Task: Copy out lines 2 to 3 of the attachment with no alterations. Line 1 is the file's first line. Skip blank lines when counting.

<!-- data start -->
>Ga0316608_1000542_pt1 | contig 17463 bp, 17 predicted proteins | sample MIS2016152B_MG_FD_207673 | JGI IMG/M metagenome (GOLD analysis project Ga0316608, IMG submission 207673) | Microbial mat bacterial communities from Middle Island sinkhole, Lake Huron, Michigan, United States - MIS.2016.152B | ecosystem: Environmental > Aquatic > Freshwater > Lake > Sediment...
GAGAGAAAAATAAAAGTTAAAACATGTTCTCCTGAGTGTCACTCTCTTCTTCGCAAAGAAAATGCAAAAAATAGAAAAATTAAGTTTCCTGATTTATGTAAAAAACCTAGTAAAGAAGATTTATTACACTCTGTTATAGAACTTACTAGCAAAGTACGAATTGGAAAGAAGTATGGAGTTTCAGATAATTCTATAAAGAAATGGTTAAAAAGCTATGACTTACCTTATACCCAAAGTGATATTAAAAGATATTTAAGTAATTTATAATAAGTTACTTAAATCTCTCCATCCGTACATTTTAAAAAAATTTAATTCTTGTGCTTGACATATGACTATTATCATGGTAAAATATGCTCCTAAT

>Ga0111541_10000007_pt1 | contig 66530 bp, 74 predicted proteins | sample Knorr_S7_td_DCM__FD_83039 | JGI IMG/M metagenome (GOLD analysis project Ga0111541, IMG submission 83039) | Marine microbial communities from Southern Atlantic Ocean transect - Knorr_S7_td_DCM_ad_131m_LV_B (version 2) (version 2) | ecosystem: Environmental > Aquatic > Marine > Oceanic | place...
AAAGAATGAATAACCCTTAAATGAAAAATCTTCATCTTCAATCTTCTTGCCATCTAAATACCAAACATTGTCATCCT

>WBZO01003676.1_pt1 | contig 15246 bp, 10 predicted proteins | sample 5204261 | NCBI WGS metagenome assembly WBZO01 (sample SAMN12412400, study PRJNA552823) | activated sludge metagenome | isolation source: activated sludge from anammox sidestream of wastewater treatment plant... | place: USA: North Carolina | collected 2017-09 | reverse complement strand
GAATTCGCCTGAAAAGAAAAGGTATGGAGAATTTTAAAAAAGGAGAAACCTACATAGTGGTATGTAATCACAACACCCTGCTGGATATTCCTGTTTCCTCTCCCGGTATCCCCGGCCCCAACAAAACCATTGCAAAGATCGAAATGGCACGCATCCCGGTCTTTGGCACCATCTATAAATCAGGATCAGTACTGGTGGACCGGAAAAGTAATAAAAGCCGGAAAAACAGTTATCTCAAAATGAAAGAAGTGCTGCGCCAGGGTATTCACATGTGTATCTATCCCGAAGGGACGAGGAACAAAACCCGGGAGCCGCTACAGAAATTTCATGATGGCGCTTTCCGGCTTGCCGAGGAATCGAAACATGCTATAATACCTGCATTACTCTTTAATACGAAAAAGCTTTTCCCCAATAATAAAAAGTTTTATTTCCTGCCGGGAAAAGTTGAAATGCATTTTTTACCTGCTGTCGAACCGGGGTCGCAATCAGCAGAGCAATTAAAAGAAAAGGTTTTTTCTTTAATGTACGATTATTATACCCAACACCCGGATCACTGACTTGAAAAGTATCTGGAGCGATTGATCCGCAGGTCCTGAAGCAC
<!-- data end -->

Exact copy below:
GAGAGAAAAATAAAAGTTAAAACATGTTCTCCTGAGTGTCACTCTCTTCTTCGCAAAGAAAATGCAAAAAATAGAAAAATTAAGTTTCCTGATTTATGTAAAAAACCTAGTAAAGAAGATTTATTACACTCTGTTATAGAACTTACTAGCAAAGTACGAATTGGAAAGAAGTATGGAGTTTCAGATAATTCTATAAAGAAATGGTTAAAAAGCTATGACTTACCTTATACCCAAAGTGATATTAAAAGATATTTAAGTAATTTATAATAAGTTACTTAAATCTCTCCATCCGTACATTTTAAAAAAATTTAATTCTTGTGCTTGACATATGACTATTATCATGGTAAAATATGCTCCTAAT

>Ga0111541_10000007_pt1 | contig 66530 bp, 74 predicted proteins | sample Knorr_S7_td_DCM__FD_83039 | JGI IMG/M metagenome (GOLD analysis project Ga0111541, IMG submission 83039) | Marine microbial communities from Southern Atlantic Ocean transect - Knorr_S7_td_DCM_ad_131m_LV_B (version 2) (version 2) | ecosystem: Environmental > Aquatic > Marine > Oceanic | place...